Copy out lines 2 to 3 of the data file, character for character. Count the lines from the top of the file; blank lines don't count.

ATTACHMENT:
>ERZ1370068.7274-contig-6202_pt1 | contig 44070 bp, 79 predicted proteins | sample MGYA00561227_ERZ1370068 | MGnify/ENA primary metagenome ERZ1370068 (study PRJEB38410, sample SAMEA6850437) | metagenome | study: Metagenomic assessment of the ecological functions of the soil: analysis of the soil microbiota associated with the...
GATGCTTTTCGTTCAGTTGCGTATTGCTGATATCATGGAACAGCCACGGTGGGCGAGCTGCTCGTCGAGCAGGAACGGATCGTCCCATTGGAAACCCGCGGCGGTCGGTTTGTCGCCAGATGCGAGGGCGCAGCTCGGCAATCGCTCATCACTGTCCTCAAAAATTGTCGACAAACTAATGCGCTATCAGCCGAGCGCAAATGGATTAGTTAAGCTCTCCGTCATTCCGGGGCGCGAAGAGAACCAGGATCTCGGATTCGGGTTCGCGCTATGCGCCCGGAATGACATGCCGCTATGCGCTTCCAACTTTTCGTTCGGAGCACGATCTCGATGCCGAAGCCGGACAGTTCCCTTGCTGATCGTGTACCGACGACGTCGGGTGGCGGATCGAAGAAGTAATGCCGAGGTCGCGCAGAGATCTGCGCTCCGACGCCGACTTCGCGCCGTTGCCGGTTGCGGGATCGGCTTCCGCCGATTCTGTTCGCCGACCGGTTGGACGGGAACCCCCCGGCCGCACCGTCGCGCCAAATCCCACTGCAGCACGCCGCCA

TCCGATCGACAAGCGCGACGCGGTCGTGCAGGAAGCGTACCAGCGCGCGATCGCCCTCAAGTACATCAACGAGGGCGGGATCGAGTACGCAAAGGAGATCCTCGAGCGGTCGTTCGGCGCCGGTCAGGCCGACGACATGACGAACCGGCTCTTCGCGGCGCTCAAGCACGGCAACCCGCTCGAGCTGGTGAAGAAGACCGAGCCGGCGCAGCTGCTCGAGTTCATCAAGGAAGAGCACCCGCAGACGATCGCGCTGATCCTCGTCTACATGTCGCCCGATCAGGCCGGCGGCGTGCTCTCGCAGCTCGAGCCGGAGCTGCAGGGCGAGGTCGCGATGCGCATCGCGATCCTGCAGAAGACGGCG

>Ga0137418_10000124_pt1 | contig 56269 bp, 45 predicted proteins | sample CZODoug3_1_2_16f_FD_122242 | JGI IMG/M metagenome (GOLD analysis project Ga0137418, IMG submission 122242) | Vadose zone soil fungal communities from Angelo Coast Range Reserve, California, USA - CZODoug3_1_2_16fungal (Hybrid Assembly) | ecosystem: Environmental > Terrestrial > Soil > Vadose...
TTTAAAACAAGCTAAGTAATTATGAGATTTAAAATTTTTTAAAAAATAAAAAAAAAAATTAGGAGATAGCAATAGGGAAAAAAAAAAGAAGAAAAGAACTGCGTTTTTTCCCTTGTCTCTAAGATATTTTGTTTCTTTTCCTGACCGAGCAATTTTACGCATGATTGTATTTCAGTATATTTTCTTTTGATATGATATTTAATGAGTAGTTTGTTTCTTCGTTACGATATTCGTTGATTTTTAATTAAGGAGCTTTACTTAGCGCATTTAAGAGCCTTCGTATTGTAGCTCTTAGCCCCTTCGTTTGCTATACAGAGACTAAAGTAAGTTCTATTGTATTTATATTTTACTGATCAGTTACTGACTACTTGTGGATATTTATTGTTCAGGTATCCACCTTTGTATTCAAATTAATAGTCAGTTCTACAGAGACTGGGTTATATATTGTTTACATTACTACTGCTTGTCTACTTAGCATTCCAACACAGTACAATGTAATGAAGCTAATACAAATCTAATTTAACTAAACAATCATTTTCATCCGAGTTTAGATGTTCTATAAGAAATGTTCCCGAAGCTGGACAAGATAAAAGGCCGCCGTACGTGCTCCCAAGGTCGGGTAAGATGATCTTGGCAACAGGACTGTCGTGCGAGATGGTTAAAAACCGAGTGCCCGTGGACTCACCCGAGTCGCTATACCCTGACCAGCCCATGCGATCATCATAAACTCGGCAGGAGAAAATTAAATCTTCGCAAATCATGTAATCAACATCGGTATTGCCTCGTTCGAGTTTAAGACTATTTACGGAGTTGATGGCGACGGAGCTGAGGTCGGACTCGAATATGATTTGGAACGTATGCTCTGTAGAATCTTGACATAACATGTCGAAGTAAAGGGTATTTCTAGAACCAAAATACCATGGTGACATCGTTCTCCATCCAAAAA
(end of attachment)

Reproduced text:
GATGCTTTTCGTTCAGTTGCGTATTGCTGATATCATGGAACAGCCACGGTGGGCGAGCTGCTCGTCGAGCAGGAACGGATCGTCCCATTGGAAACCCGCGGCGGTCGGTTTGTCGCCAGATGCGAGGGCGCAGCTCGGCAATCGCTCATCACTGTCCTCAAAAATTGTCGACAAACTAATGCGCTATCAGCCGAGCGCAAATGGATTAGTTAAGCTCTCCGTCATTCCGGGGCGCGAAGAGAACCAGGATCTCGGATTCGGGTTCGCGCTATGCGCCCGGAATGACATGCCGCTATGCGCTTCCAACTTTTCGTTCGGAGCACGATCTCGATGCCGAAGCCGGACAGTTCCCTTGCTGATCGTGTACCGACGACGTCGGGTGGCGGATCGAAGAAGTAATGCCGAGGTCGCGCAGAGATCTGCGCTCCGACGCCGACTTCGCGCCGTTGCCGGTTGCGGGATCGGCTTCCGCCGATTCTGTTCGCCGACCGGTTGGACGGGAACCCCCCGGCCGCACCGTCGCGCCAAATCCCACTGCAGCACGCCGCCA

TCCGATCGACAAGCGCGACGCGGTCGTGCAGGAAGCGTACCAGCGCGCGATCGCCCTCAAGTACATCAACGAGGGCGGGATCGAGTACGCAAAGGAGATCCTCGAGCGGTCGTTCGGCGCCGGTCAGGCCGACGACATGACGAACCGGCTCTTCGCGGCGCTCAAGCACGGCAACCCGCTCGAGCTGGTGAAGAAGACCGAGCCGGCGCAGCTGCTCGAGTTCATCAAGGAAGAGCACCCGCAGACGATCGCGCTGATCCTCGTCTACATGTCGCCCGATCAGGCCGGCGGCGTGCTCTCGCAGCTCGAGCCGGAGCTGCAGGGCGAGGTCGCGATGCGCATCGCGATCCTGCAGAAGACGGCG